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Why The Boss is The Boss

Sometimes it’s hard to explain to music purists why Tom’s Live Music Method is important to learn and why your live show is so important.

That’s why I love reading reviews and hearing people talk about their own experiences watching a great performance.

The following review was written by Steve Harrison at reporterconnection.com (the original link is no longer available, but this is a direct quote from what Mr. Harrison posted):

For years, my friends told me Bruce Springsteen was simply “the best” performer in concert. I didn’t particularly care for his music. I’m a Billy Joel / Elton John fan. But I finally decided to go and see what everyone was talking about.
I observed a guy who is not a great guitar player. He’s not a great dancer. And personally, I don’t think his songs are all that great either. But he gave me the greatest rock concert experience I’ve ever had!
I’ve seen Van Halen at the Garden. I saw Paul McCartney from row 10. I prefer their music. But “The Boss” created an experience like no other. He played, moved, and sang from a whole different motivation. He was so completely and utterly present in the moment, it seemed there was nothing else in the world he wanted to do but sing that lyric and play that chord – even though he’d done it thousands of times before.
“It’s like every song is an opening number!” my son exclaimed. A few days later I saw an interview with Springsteen in which he said being in the moment is “what rock and roll is all about. It’s what you get paid for” and the instant he catches his mind wandering on-stage, he immediately does something to wake up to the present, even if it means playing a wrong note.

Besides being in the moment, Springsteen loves his audience. He’s aware of what they want and works to engage them and make an emotional connection.

And, writer Steve Harrison is right… Bruce isn’t an amazing guitar player, dancer or even a technically great singer. But he brings his heart and soul and emotions front and center, and gives it all to his audience. He has passion and you can tell he loves what he does.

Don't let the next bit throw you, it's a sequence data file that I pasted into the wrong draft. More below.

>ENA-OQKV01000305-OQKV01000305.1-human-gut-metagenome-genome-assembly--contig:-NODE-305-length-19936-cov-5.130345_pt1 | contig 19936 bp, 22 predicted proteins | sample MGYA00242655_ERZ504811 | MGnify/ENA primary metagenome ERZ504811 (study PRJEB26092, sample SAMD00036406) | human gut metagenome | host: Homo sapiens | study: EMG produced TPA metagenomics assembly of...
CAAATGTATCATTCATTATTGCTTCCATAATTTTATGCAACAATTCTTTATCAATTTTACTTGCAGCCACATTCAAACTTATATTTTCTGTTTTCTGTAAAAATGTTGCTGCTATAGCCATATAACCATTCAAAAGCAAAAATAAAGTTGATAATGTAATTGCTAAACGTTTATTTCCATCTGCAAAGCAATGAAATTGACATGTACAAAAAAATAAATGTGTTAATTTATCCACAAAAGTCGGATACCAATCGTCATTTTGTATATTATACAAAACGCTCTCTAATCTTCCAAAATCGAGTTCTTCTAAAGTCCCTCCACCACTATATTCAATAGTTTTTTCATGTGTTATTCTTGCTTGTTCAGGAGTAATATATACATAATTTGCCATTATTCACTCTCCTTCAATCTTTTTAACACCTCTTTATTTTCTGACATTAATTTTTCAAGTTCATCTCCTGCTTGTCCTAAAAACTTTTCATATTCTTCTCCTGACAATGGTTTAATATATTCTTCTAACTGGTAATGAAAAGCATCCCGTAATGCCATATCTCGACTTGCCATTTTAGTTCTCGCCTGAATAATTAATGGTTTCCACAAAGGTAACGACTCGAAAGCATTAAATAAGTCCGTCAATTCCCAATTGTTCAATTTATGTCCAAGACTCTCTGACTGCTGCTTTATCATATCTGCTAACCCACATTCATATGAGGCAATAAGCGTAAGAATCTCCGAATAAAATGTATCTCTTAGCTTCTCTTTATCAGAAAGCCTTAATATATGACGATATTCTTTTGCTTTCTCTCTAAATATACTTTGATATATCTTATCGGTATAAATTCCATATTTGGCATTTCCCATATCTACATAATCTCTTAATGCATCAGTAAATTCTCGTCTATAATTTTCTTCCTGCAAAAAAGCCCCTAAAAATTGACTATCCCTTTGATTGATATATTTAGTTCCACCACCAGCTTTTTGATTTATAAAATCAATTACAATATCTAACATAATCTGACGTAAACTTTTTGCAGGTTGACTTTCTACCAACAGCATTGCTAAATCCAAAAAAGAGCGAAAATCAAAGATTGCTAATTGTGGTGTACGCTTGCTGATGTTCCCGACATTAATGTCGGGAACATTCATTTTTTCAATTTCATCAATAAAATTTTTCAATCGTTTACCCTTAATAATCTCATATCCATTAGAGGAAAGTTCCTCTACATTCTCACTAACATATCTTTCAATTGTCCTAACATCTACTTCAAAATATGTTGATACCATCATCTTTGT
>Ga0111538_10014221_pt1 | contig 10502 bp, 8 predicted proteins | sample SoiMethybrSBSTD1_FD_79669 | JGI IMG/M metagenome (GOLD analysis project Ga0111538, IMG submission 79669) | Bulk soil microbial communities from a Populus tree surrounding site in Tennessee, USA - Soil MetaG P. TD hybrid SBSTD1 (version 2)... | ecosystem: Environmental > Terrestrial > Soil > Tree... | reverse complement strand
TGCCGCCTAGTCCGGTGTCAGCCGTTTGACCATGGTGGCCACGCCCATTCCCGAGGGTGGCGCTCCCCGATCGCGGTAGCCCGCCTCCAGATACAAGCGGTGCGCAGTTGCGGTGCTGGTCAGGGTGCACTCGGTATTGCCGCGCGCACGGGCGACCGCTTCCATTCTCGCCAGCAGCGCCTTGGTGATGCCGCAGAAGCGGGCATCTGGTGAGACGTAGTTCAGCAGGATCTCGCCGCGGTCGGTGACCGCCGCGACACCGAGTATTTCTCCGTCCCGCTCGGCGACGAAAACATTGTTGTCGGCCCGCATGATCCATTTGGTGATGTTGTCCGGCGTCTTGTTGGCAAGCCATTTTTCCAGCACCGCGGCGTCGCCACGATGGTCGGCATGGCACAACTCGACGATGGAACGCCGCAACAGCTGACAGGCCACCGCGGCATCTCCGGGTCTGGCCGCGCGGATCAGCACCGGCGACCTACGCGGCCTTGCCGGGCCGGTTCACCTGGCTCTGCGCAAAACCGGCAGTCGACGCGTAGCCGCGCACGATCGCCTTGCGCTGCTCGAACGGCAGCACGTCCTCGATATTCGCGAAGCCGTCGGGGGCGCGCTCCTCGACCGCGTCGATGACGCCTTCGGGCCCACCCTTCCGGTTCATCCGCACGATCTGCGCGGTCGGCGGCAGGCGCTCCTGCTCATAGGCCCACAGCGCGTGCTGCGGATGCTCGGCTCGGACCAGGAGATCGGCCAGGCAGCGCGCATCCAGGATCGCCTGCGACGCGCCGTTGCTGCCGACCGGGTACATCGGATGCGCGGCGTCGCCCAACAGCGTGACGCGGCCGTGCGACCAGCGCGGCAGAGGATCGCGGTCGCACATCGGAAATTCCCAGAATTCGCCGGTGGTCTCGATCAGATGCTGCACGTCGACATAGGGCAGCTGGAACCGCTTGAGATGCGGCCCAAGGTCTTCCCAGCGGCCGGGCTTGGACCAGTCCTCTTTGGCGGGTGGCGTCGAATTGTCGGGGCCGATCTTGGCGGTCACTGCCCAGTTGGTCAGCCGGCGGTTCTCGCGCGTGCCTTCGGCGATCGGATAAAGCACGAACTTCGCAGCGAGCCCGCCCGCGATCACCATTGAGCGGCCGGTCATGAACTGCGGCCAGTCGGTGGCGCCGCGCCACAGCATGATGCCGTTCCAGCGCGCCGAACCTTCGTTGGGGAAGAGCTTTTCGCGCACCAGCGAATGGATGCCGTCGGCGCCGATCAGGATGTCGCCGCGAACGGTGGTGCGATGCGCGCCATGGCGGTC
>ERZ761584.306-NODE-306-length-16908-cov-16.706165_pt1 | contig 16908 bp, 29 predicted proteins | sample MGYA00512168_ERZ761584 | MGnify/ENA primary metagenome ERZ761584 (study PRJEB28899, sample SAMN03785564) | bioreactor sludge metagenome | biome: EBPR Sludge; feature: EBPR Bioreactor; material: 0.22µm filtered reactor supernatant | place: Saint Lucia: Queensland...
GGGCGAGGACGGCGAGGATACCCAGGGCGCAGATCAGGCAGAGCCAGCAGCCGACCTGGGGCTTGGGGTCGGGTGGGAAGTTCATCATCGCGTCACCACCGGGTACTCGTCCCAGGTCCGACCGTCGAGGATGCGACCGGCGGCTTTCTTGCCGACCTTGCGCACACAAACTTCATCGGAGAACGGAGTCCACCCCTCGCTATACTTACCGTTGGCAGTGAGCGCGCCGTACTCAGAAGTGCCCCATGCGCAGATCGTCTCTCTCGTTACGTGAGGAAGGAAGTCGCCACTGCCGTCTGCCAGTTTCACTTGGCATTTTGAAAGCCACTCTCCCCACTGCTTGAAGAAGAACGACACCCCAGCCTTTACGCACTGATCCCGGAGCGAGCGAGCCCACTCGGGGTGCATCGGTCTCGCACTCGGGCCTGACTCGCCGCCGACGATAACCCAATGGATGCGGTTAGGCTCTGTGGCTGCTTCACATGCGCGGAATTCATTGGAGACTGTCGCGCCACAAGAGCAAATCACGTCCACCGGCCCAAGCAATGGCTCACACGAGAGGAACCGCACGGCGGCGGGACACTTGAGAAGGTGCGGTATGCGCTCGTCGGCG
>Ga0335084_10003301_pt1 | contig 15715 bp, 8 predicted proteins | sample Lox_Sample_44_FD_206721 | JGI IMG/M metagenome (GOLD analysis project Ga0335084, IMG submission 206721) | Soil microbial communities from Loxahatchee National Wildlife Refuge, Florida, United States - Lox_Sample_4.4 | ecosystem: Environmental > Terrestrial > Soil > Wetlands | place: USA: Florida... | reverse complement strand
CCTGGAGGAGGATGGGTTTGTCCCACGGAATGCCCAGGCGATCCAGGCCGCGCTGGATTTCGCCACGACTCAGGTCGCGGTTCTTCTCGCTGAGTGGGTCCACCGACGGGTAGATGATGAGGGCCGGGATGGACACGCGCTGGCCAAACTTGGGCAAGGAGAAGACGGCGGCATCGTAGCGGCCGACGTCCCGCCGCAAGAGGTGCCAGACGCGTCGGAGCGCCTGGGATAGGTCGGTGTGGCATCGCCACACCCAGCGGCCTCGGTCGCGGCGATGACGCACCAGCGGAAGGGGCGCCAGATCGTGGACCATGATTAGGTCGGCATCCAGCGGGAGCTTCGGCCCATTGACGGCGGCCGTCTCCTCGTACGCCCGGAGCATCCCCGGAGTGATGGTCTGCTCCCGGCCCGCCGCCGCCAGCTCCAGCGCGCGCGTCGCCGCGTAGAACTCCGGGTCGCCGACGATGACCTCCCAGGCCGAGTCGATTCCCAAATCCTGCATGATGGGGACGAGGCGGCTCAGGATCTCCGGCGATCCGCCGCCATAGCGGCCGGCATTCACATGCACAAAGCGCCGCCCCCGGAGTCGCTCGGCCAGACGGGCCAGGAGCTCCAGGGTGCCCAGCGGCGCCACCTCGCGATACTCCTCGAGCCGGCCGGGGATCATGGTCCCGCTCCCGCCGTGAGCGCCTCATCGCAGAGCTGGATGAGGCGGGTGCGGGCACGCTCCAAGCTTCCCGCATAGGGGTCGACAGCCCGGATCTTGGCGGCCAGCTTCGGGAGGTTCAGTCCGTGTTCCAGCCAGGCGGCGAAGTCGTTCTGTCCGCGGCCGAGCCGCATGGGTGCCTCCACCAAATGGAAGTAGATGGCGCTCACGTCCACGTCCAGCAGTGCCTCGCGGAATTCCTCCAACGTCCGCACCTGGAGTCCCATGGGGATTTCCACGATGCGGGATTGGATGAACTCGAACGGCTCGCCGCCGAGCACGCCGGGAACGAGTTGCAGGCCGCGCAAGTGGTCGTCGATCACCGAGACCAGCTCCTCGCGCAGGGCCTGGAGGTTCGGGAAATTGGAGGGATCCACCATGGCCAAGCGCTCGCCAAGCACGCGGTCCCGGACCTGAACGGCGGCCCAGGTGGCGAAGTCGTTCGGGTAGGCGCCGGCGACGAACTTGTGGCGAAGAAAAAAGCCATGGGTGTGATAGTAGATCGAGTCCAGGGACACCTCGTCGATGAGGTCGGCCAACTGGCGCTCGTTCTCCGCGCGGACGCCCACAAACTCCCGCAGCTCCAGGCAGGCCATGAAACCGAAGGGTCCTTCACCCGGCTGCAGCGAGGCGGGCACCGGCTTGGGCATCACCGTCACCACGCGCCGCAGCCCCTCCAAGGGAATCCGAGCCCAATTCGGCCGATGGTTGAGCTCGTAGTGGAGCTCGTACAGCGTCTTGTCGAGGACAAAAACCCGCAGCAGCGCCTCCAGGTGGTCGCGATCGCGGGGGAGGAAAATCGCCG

This is why audiences come back to see him, and why he is still selling out arenas.

You can do that too – albeit on a smaller scale to start with. Bring your passion and a giving attitude to your audience. And come to the show knowing what you are going to do, so when you set foot on the stage you can be totally in the moment.

For more Springsteen, check out Tom’s video blog Why Don’t They Love Me – Backstage Pass access only.


Amy Wolter

As a trained Live Music Producer for Tom Jackson Productions, Amy Wolter brings her years onstage as a lead singer & keyboardist - along with her experience as a producer, arranger, and songwriter - to singers and bands who won’t settle for ‘good enough’. She’s worked with artists at all levels, and genres ranging from Rock to Celtic, empowering them to have confidence and authority onstage, and put on memorable live shows, a few of whom have been on two of the largest US tours in recent history. Some of her clients include Grammy award winners The Band Perry & Lacrae, CMA and ACM –winning country acts, Gloriana & Thompson Square, 2016 The Voice contestant Mary Sarah, CCMA (Canada) winners High Valley, Jess Moskaluke & Chad Brownlee, and Winter Jam Tour veterans Sidewalk Prophets & Love and The Outcome.

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Greenroom Comments

  1. I still remember when Bruce released that multi-album live collection in the late 80’s. I loved it! I have never liked Springsteen songs recorded in the studio. But live? He just sweeps you away and suddenly there are tears in your eyes or you are on your feet dancing around playing air guitar and singing along. I still don’t like his studio stuff, but now that we have youtube, I love to surf through his live videos! Talk about someone modeling what Tom Jackson teaches! Bruce is it.

  2. Bram Bessoff says:

    Ok, I’m going to have to finally breakdown and go see him – I’ll watch from my new perspective. Thanks for the recommendation on my next backstage topic.

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